CAT | Kids Health
You’ve probably seen those nifty little laundry detergent gel packs. The ones you just pop in the washing machine without worrying about heavy bottles or messy spills? Have you noticed how their tiny size and bright colors make them look surprisingly appealing—almost like a piece of candy or an infant teething toy? Kids are apparently thinking the same thing, according to a new study, resulting in a wave of accidental poisonings and at least two deaths.
The convenient, single-load packets first entered the market about two years ago, and currently about ten different brands offer them. From the beginning, experts at the Centers for Disease Control and Prevention (CDC) voiced concern they may be a threat to public health. However, production continued and since then more than 17,000 children—roughly one child every hour—have been harmed due to exposure, either by ingesting the toxic contents or getting the concentrated detergent in their eyes.
The new study, led by Dr. Gary Smith of the Center for Injury Research and Policy at Nationwide Children’s Hospital in Columbus, Ohio, takes into account all cases of poisoning reported to the National Poison Data System since 2012. (However, researchers point out that because such reporting is voluntary, there may be many more unreported cases.) Most cases involved ingestion, and symptoms seen most often were vomiting, coughing and choking, along with eye irritation and sluggishness. Thirty children went into comas and 12 suffered seizures.
According to a recent New York Times article, the packets have caused nearly 6,000 emergency room visits and 750 hospitalizations—half of which required intensive care. One of the biggest problems experts have found is that only a very thin layer of dissolvable plastic surrounds the harmful detergent—a layer that can be broken easily when bitten by little mouths. One mother said she simply dropped a packet on the ground, and within seconds it was in her child’s mouth, resulting in intensive care treatment for her son.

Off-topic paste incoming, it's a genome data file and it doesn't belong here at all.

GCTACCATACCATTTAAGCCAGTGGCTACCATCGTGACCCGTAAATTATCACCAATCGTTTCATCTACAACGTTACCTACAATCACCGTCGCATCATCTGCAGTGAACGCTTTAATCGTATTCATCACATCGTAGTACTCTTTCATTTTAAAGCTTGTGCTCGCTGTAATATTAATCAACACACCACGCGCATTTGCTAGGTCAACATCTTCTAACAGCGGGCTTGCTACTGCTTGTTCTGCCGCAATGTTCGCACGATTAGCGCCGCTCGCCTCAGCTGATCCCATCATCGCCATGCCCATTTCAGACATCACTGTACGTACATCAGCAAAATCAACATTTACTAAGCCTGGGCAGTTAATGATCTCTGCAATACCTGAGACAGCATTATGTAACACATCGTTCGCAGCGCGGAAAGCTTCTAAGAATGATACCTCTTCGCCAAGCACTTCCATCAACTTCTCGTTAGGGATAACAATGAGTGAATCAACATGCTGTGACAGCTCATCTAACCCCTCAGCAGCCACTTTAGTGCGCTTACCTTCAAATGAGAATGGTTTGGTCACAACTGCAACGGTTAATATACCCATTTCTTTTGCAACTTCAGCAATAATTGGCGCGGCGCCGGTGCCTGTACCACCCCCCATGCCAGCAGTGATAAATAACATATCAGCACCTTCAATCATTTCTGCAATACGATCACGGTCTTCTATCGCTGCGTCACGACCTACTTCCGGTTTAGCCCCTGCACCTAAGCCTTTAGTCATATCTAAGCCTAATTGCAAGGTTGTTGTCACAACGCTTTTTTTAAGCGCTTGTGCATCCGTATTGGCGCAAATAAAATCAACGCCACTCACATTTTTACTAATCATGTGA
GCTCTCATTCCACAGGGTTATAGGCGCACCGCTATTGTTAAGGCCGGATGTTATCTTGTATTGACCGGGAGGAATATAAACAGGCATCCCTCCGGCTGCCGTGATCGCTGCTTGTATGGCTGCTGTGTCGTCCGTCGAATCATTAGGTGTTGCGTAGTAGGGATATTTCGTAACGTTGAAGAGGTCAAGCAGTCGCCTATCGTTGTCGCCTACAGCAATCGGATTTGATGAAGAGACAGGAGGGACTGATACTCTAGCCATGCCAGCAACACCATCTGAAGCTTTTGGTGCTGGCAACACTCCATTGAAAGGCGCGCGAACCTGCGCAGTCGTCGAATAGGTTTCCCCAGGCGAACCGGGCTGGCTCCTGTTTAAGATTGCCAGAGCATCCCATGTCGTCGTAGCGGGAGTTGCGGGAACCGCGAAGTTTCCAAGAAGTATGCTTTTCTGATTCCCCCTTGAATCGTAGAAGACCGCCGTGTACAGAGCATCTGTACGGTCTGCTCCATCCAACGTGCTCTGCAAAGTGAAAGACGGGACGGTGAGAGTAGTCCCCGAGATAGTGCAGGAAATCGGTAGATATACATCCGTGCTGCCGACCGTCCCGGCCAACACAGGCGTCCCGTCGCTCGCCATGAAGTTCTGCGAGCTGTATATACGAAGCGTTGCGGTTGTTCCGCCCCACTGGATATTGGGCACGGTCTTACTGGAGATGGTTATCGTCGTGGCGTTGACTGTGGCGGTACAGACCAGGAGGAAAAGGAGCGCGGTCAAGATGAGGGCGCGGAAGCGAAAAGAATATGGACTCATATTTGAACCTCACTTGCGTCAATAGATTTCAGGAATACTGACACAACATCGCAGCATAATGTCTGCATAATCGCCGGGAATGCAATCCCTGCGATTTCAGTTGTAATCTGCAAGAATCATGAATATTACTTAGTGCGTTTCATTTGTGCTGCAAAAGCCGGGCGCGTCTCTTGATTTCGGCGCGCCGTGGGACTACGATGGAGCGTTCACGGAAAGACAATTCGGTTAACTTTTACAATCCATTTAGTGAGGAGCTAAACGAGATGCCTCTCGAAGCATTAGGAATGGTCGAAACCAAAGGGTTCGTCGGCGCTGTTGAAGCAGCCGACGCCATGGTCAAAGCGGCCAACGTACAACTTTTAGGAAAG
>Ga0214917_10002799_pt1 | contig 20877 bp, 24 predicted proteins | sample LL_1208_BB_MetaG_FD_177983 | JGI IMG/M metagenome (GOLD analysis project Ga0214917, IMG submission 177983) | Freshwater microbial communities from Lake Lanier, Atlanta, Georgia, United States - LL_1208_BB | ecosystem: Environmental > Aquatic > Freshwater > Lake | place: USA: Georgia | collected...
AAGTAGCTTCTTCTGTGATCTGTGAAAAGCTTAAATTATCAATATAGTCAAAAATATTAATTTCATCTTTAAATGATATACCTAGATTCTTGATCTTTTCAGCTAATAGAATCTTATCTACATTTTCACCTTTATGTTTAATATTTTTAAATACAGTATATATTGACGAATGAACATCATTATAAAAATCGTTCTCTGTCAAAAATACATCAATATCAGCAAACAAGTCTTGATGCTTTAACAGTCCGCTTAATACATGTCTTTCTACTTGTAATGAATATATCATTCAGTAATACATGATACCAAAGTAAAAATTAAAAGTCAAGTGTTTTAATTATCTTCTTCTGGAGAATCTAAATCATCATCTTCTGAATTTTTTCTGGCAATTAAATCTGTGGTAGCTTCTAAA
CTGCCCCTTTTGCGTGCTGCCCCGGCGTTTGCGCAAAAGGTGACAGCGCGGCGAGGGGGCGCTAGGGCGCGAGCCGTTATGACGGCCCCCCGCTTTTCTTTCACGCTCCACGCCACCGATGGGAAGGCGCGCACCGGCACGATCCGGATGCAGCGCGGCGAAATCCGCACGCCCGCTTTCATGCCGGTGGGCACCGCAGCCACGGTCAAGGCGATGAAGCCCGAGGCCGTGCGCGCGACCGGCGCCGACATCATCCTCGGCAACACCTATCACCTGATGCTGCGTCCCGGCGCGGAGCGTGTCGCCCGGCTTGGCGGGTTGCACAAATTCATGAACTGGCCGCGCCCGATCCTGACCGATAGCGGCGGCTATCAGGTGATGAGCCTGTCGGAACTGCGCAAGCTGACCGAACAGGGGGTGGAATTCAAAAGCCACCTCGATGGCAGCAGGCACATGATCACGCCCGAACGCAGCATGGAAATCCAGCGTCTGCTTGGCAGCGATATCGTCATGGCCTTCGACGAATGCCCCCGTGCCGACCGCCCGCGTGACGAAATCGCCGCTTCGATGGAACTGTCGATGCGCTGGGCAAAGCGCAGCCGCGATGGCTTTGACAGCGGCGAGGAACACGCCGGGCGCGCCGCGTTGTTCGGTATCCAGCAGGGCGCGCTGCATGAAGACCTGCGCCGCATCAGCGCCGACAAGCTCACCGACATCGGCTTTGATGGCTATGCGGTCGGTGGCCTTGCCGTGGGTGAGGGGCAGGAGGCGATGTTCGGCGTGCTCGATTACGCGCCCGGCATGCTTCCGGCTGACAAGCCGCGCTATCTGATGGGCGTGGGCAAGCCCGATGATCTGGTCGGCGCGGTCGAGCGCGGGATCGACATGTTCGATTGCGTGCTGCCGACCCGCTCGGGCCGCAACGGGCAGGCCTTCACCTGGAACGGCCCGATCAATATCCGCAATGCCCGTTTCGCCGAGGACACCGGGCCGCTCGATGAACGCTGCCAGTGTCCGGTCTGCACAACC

Despite warnings from consumer advocacy groups, poison centers and manufacturers to keep the detergent packets out of the reach and sight of children, accidents continue to happen. In response, some manufacturers have made the product packaging less appealing and harder to open. Health officials would also like to see better labeling concerning the extreme health risks involved, as well as increased public education on product safety.
Environmental toxins surround us every day, contributing to a nationwide increase in illness and chronic disease. Just recently, a new study examined the presence of one toxin in particular—arsenic—in U.S. well water and found that it raises heart health risks significantly.
Although most Americans rely on municipal (or public) water, roughly 15 million households (mainly in rural areas) use well water. This is important because while public water is required by the EPA to adhere to a 10 parts-per-billion safety standard for arsenic to avoid the harmful effects of chronic arsenic exposure, well water is not—and in some cases levels are more than a hundred times higher than the so-called “safe” standard.
For the study, researchers from the Johns Hopkins Bloomberg School of Public Health looked at a handful of Native American populations in areas of the Dakotas and southwestern United States whose primary source of water is well water. Their goal was to determine whether or not there was a link between arsenic in the water and a higher incidence of heart disease; as it turns out, there’s a big one.
After analyzing the urine samples of roughly 4,000 individuals, they discovered that the higher the level of arsenic in the urine, the higher the prevalence of atherosclerosis (plaque buildup in the arteries), stroke and heart attack. And in those with chronic arsenic exposure, heart disease rates were often doubled. Previous studies conducted outside the U.S. have had similar results.
Though not a heavy metal, researchers say, arsenic shares similar qualities and may cause damage to the cells and blood vessels around the heart. There is also evidence it may trigger an abnormal inflammation response in the body as well as affect healthy metabolism by disrupting the breakdown of fats, both of which can contribute to harmful plaque buildup.
As scientists continue to examine the link between arsenic exposure from well water and heart health risks, they are also looking into raising awareness in the medical community about the harmful effects of environmental toxins. One possible solution in this case is the use of water filters as well as chelation treatment (which helps remove stored metals from the body’s cells and tissues).